Whole bunches of ripe, juicy Gamay grapes roll by gravity into tanks where fermentation starts naturally with no additions of yeast or enzymes or anything else. After a day, rosé tanks are pressed gently and finish fermentation in stainless steel. Reds soak for a week or so before pressing and racking into large, old, wood casks and bottling six months later. And for these wines, that’s it.

A Kermit Lynch Discovery
Ch Thivin was long well-known as one of Beaujolais’s great estates within France, but pretty much unheard of in the US until the 1970s. That’s when importer Kermit Lynch first visited the Domaine and made it one his earliest imports to the USA. And his description of Ch Thivin today is still the best summing up we can offer. Thivin’s wines, he says, are:

“a country squire who is not afraid to get his boots muddy. Handsome, virile, earthy, and an aristocrat.” – Kermit Lynch

About 98.7% of Wine Drinkers Don’t Do This

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About 98.7% of you don’t drink enough Riesling. At least that’s our unscientific estimate. And we think Austria’s dry but ripe and fruity Riesling is the wine to change that

Ask any Austrian winegrower, sommelier or critic and they’ll be quick to tell you that – as nice as Grüner Veltiner can be – Riesling is Austria’s finest white grape, hands down. And Austrian Riesling is the most delicious and best-value way to get to know the world’s most under-appreciated vine.

Riesling can vary dramatically between regions and countries. German Riesling is either sweet (delicious, but unnerving to American drinkers) or dry and searingly acidic (but in a good way). Alsace Riesling is usually dry, but can feel oily and rich despite the lack of residual sugar. But Austrian Riesling serves up the ripe and generous fruit flavors of the best wines of Germany with the attractive fleshiness of Alsace wines and the crisp, dry, finish of German Trocken bottlings.

Austria’s Wachau
And the best place in Alsace to find these “unicorn” Rieslings is in the Wachau. As Master of Wine Jancis Robinson writes,

“The Wachau in Austria rivals Alsace and the Mosel for the purity of its Rieslings, except that these wonderfully characterful, bone dry, sculpted wines tend to have more in the way of body and alcohol.”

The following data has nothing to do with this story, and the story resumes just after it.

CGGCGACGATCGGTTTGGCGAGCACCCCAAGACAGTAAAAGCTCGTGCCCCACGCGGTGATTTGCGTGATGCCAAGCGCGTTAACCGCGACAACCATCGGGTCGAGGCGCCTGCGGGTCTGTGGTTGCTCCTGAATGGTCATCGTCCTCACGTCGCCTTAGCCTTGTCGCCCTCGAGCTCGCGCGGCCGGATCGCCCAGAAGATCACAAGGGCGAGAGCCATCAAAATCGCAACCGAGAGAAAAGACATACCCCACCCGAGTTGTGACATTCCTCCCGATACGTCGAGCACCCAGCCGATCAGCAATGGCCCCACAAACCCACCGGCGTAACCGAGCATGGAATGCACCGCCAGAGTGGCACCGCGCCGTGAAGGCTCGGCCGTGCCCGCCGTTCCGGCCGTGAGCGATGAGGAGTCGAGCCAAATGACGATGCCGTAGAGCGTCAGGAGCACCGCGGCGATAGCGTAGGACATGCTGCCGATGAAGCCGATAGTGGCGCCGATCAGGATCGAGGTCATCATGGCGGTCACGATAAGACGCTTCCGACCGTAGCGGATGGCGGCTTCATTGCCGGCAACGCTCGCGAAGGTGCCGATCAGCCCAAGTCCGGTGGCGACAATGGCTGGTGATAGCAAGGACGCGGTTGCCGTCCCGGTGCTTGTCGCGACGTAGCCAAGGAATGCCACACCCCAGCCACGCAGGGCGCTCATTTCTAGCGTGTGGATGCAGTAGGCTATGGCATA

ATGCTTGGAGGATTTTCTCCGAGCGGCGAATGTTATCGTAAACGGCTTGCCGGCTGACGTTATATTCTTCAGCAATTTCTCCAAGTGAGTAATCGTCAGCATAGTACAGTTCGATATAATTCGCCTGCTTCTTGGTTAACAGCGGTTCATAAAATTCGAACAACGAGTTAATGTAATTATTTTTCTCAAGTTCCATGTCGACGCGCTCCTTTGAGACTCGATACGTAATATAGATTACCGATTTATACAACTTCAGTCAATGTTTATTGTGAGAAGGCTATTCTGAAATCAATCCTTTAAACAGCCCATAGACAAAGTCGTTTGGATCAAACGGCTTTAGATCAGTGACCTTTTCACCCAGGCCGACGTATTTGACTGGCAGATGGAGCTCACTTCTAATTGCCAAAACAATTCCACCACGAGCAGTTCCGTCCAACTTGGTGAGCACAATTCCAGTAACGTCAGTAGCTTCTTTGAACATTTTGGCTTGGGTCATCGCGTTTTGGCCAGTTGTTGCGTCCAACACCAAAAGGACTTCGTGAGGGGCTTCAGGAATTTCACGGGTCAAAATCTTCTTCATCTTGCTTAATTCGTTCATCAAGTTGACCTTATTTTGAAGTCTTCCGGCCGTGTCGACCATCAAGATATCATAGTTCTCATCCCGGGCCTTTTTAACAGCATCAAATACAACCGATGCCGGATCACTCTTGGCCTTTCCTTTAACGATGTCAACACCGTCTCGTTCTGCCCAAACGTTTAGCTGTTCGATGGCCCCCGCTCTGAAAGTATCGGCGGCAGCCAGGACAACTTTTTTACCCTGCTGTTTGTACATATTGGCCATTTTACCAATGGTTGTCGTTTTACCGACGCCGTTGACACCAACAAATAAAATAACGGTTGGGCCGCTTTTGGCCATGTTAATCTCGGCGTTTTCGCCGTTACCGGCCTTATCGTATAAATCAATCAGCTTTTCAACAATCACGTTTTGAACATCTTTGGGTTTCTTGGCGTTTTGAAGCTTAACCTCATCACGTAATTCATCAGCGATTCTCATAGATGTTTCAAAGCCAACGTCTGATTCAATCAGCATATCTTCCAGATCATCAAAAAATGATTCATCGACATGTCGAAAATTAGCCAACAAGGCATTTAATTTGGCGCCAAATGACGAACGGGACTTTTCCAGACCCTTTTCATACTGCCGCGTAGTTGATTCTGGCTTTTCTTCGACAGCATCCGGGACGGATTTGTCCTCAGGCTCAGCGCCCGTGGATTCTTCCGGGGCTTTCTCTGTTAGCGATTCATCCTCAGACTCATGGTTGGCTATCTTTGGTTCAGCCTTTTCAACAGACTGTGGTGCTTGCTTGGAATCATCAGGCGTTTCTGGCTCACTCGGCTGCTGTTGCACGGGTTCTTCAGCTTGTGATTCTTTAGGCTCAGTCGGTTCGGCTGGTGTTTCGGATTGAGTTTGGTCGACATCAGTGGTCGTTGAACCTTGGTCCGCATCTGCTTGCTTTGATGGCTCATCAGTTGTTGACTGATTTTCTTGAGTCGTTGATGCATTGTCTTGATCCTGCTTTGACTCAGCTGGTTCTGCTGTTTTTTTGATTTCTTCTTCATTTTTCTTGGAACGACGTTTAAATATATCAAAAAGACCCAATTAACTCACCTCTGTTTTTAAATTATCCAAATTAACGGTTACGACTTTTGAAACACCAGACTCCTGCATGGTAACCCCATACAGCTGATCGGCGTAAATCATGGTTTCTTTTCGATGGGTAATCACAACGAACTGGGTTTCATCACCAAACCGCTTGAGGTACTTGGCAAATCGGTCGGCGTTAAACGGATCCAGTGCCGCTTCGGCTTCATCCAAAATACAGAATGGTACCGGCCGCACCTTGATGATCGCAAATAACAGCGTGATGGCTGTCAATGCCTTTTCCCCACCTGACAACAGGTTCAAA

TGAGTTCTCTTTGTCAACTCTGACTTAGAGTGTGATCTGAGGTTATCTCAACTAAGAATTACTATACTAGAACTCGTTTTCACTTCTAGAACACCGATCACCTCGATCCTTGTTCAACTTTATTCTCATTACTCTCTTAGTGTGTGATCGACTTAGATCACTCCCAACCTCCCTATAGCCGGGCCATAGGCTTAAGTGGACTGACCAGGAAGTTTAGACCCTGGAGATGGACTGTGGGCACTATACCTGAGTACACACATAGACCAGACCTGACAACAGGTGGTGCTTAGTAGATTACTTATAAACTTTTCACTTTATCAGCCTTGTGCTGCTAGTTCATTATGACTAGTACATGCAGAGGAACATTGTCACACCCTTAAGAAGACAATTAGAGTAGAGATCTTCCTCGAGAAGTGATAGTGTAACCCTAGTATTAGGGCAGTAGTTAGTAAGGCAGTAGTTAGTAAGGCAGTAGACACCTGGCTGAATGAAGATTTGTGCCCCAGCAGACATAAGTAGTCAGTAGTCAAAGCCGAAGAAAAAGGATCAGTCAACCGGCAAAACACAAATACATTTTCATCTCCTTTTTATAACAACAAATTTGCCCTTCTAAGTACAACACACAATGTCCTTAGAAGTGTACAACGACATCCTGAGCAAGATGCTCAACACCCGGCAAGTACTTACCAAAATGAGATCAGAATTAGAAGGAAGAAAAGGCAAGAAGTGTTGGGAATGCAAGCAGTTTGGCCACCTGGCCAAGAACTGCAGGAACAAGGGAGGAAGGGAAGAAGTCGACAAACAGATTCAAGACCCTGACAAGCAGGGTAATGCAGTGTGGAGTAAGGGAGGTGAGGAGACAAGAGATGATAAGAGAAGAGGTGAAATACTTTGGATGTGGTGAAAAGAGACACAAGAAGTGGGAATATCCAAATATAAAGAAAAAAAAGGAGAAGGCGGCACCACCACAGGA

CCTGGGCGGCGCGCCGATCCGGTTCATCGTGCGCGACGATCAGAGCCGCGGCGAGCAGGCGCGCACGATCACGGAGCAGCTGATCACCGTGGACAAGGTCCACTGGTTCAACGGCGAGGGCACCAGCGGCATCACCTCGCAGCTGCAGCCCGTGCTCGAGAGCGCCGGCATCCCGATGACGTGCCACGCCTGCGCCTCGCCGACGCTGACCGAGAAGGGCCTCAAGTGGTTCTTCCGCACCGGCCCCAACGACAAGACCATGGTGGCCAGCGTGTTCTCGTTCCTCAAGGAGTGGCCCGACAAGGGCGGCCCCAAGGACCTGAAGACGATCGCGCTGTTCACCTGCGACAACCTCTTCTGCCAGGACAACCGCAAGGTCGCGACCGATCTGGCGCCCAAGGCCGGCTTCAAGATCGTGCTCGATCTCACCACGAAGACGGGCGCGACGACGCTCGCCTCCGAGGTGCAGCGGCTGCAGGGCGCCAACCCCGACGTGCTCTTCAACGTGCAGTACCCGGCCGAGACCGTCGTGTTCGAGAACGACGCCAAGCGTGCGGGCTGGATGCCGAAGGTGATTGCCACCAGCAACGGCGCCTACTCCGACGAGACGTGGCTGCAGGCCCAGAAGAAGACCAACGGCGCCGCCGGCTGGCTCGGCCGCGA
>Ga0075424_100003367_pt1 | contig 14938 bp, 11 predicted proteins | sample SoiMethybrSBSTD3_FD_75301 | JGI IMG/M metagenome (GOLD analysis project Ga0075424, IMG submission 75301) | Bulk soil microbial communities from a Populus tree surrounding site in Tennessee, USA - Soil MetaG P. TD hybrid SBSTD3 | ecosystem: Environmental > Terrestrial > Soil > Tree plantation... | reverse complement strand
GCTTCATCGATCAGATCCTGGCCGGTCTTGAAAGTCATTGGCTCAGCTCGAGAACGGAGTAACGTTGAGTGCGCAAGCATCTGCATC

Josef Bauer Riesling FeuersbrunnThat’s a fine description of Josef Bauer Riesling Feuersbrunn 2017, one of the very best wines (red or white!) I tasted during my last visit to Austria in early 2018.

Like all great Riesling, it smells great: aromas of tangerine, fresh peach, lime skin and peach blossom really jump from the glass. In the mouth its flavors of orange, lime, peach and wet stone minerality really drive across your palate, delivering bold flavors without excess weight (it’s just 12.2% alcohol). For all the fruit, there’s nothing “sweet” about this wine, including the long, dry, mouthwatering finish that leaves notes of fruit blossom and fresh lime lingering on and on.

In the hands of a more famous estate – think Prager or Pichler – this would be a $30 Riesling and worth every cent of that. But Joe Bauer is a much more humble guy, more interested in continuing his family’s winegrowing tradition and passing that along to his children than seeking fame and high prices. And our good friend, Klaus Wittauer, gets this to us with minimal mark-ups and add ons so it can sell for a song.

We’d love to get that 98.7% of under-Riesling-drinkers down to, say, 97.2%. So come by this Friday (3-7pm) and Saturday (noon-4pm) (March 15 and 16), and try Josef Bauer Riesling Feuersbrunn 2017 for yourself!

Introducing Lower ABV Wine Selections

Lower ABV SelectionsMore and more often, we hear you ask, “What do you recommend for lower-alcohol reds?” Because while 14.8% Napa Cab and 15% Chateauneuf du Pape certainly has its place, sometimes something a little lighter, fresher, and easier to simply sip appeals.

Of course, you want lower alcohol – not lower levels of quality, satisfaction and deliciousness. Wines like today’s featured Cavalchina Bardolino 2016!

So when we’re tasting and evaluating wines for the store, our first question is, “Does this taste great?” Followed by, “Will our customers love it too?” More and more often, that brings us a range of wines that are full of flavor and delight but a touch lower in heft and alcohol.

So the next time you come into the store, take a look at our shelf tags. Where you see the blue “Lower ABV” emblem, you’ll know the wine is 13.3% or lower alcohol by volume (“ABV”).

Or you can click this link to see our Lower ABV wines online!

Bodegas Borsao: Old Vines, Modern Quality

Bodegas BorsaoSpain’s Bodegas Borsao has been famous for delivering great values from the arid Campo de Borgia region for years. As Robert Parker explained a few years ago,

“This is a marvelous consumer resource for high quality wines selling at absurdly low prices. I often ask myself, if I had known wines like this existed when I began my career 33 years ago, would I have even considered trying to find great wines at low prices? This has been one of my “go-to” wineries for many years, given their relationship between quality and price. Once you taste these wines, you will probably ask the same question many people have – why do I need to spend more?”